Editor's Note: Our Science Editor, Tom Mansell, explored the world of sour beers after a visit to the Great American Beer Festival. From fermentation to aging, Tom described sour beers as a bridge between the beer and wine worlds. This article is a must read for wine drinkers and beer drinkers alike who feel they just "don't get" the other side. –Ryan Reichert, Managing Editor
"These are my girls," smiles Susanna, stroking the belly of one of them with great kindness and affection. “She” replies with a quick, happy gurgle.
If you've never put your nose inside a few well-wrought barrels, it may be hard to understand just how excited winemakers can become about oak - and also, just how varied the contribution of oak to the profile of a wine can be. The range of smells, the different characters that jump at you, as you compare individual barrels, is simply astonishing.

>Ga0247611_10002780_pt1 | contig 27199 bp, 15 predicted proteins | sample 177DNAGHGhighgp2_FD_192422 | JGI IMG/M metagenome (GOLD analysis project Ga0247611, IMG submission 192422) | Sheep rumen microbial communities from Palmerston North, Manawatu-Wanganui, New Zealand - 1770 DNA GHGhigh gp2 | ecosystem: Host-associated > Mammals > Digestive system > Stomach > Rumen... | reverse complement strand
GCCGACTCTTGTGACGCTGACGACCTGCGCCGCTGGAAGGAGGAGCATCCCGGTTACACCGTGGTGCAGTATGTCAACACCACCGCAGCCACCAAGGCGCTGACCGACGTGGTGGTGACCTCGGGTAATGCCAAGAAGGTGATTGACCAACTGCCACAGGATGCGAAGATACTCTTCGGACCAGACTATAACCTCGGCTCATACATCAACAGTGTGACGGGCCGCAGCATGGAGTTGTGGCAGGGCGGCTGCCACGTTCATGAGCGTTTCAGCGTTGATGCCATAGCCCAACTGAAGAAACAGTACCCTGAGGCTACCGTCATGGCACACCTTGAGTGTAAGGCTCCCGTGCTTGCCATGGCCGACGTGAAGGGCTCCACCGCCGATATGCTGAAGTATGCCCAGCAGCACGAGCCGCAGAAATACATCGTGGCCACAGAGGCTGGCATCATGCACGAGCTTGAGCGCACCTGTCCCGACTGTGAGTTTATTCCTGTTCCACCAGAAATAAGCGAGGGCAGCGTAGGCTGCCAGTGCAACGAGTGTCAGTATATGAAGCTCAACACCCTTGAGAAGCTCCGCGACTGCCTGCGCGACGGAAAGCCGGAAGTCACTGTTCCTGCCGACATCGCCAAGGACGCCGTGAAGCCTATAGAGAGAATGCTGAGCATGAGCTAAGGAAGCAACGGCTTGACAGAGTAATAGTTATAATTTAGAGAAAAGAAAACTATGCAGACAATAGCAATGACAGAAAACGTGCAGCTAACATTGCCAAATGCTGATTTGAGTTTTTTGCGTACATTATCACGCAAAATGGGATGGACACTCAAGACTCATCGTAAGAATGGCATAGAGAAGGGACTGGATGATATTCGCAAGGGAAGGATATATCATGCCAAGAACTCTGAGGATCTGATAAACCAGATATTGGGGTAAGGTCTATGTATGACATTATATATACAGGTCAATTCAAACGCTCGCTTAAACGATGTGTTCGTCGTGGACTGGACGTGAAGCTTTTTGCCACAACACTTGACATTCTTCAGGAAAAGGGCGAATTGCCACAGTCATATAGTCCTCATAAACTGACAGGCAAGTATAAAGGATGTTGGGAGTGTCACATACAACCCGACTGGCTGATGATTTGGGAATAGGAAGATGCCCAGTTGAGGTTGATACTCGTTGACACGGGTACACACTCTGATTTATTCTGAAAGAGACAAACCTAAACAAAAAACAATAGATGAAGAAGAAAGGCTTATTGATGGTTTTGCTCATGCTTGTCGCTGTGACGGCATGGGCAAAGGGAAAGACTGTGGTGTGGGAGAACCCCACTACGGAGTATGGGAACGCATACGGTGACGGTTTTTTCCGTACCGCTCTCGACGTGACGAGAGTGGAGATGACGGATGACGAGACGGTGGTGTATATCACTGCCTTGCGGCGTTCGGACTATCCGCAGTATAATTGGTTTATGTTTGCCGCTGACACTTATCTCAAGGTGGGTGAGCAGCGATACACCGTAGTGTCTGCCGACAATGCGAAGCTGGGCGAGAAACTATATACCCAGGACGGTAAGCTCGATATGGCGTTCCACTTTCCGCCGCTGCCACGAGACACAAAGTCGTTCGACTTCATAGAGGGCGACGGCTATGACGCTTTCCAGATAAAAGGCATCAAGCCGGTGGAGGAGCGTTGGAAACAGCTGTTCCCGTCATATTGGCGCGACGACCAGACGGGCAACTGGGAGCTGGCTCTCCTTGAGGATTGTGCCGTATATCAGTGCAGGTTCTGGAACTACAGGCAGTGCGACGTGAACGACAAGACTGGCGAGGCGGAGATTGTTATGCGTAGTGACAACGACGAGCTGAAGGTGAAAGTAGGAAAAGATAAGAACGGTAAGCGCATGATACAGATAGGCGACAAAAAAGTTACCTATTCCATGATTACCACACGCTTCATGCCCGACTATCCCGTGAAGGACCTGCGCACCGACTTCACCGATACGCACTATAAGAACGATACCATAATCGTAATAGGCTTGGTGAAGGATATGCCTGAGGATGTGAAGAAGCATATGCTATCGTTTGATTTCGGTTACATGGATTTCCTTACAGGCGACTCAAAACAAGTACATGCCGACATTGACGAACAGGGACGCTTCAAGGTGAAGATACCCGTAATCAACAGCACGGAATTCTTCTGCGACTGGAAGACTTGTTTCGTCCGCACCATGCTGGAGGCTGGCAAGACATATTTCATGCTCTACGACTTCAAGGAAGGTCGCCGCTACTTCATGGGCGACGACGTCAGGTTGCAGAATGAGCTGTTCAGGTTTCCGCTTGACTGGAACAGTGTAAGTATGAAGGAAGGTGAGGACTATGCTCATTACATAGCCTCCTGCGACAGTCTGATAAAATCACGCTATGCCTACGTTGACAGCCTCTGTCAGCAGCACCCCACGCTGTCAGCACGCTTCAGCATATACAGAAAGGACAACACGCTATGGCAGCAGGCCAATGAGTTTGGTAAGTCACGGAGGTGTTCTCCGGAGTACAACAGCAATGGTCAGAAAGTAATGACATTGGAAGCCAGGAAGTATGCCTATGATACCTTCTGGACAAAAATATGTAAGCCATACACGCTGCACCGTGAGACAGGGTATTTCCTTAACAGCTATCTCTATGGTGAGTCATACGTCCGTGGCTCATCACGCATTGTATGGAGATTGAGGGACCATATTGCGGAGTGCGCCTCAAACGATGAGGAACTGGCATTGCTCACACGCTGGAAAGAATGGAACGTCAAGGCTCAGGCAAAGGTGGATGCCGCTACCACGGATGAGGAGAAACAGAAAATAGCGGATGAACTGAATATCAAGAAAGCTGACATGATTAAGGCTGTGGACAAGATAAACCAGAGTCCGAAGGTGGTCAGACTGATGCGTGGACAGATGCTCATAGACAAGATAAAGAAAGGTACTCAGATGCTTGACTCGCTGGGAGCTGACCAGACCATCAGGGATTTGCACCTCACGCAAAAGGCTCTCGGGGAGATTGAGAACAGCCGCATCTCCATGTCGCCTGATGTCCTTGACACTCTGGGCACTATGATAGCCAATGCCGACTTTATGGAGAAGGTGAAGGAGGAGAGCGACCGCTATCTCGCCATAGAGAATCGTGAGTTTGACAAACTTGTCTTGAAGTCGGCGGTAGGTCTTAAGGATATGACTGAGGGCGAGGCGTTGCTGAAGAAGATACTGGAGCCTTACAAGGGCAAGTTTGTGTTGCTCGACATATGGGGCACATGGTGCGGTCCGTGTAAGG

There’s a reason that the Italian Trade Commission has held an annual wine fair in New York since 2009. Imports of Italian wines to these shores have increased enough that in 2010 Italy surpassed France to reach a market share of 30.3 percent compared to 24.5 percent for France, a country whose position at the top of the import heap was unsullied for decades. No wonder that the phrase often repeated during VINO 2011, held at the Waldorf Astoria the last week of January, was that we are in “a golden age for Italian wine.”
Passing through a guarded gate, my wife and I, on an anniversary trip to Spain, entered the bucolic 1000-hectare estate of the storied Vega Sicilia. This Bordeaux-style winery, founded in 1864, originally was a small village inhabited by the wineries’ employees and connected by rail to Valladolid, 40 kilometers to the west.